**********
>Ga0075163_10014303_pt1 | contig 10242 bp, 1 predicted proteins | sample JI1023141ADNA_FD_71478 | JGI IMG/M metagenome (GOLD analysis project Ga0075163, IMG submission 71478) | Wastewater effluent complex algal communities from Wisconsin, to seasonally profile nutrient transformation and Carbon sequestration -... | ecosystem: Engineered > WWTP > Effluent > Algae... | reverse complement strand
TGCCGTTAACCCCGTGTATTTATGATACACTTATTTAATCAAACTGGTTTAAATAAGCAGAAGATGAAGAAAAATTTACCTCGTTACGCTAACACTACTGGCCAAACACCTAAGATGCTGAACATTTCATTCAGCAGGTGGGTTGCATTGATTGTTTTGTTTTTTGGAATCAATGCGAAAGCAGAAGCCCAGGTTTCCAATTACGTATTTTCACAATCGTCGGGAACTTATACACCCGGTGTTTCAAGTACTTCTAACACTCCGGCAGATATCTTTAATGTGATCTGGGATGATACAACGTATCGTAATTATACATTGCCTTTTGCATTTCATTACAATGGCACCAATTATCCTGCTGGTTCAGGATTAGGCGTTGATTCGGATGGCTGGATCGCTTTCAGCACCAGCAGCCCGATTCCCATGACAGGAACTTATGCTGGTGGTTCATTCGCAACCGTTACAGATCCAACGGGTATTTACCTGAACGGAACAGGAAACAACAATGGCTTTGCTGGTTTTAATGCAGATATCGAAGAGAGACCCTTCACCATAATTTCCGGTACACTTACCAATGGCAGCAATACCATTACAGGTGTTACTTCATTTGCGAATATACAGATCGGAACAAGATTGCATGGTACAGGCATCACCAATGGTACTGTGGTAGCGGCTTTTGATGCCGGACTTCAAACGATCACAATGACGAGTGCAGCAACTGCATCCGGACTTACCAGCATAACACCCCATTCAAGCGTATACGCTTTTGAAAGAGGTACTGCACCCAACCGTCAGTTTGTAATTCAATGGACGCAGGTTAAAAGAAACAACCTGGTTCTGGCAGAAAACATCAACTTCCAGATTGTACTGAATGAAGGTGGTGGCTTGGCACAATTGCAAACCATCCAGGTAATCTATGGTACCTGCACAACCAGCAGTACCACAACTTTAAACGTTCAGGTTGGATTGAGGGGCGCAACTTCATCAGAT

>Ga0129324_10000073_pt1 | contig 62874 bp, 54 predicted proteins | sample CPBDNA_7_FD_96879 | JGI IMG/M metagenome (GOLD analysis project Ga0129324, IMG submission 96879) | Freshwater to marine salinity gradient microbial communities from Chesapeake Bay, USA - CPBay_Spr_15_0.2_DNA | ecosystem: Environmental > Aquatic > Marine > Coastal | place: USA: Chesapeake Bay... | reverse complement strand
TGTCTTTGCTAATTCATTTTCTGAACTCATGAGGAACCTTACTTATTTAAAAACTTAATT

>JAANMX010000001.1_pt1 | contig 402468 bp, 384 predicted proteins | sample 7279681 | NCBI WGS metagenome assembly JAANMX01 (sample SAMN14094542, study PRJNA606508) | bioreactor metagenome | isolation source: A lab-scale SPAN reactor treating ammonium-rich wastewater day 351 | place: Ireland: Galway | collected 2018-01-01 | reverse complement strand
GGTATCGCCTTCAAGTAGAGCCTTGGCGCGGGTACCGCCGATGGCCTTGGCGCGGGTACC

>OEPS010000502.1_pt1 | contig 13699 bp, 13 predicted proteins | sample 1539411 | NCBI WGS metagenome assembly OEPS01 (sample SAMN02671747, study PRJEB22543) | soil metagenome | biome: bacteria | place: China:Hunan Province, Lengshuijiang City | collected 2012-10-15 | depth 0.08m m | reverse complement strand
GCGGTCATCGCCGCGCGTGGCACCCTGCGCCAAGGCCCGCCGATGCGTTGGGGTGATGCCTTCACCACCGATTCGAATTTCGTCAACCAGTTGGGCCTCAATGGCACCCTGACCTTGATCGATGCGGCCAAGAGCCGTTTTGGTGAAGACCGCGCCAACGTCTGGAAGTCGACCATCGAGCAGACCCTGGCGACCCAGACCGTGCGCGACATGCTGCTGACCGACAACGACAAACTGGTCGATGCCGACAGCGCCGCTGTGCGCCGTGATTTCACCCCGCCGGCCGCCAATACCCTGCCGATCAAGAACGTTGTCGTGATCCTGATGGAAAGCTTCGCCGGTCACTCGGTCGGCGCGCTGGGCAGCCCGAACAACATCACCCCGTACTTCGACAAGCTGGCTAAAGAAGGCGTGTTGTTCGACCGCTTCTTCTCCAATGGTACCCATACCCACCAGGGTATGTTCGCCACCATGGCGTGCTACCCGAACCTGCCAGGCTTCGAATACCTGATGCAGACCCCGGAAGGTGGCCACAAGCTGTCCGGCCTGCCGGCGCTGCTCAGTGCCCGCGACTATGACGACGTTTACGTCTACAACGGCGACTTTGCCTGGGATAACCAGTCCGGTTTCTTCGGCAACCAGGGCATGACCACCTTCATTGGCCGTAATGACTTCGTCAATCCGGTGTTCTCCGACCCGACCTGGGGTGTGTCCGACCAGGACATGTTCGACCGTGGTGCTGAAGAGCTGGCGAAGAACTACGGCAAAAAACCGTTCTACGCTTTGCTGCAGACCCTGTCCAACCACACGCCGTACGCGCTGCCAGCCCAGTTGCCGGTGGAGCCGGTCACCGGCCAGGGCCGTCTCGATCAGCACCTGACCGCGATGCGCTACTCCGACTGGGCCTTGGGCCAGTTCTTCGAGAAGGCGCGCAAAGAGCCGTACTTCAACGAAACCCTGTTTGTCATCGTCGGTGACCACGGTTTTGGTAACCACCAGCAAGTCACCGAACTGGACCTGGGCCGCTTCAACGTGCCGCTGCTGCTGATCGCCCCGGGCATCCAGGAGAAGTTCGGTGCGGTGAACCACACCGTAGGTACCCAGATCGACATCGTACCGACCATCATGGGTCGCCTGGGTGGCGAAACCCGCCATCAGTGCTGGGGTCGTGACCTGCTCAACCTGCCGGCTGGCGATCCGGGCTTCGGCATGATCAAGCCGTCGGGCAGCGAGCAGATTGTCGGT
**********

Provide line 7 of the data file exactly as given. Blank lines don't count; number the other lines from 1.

>OEPS010000502.1_pt1 | contig 13699 bp, 13 predicted proteins | sample 1539411 | NCBI WGS metagenome assembly OEPS01 (sample SAMN02671747, study PRJEB22543) | soil metagenome | biome: bacteria | place: China:Hunan Province, Lengshuijiang City | collected 2012-10-15 | depth 0.08m m | reverse complement strand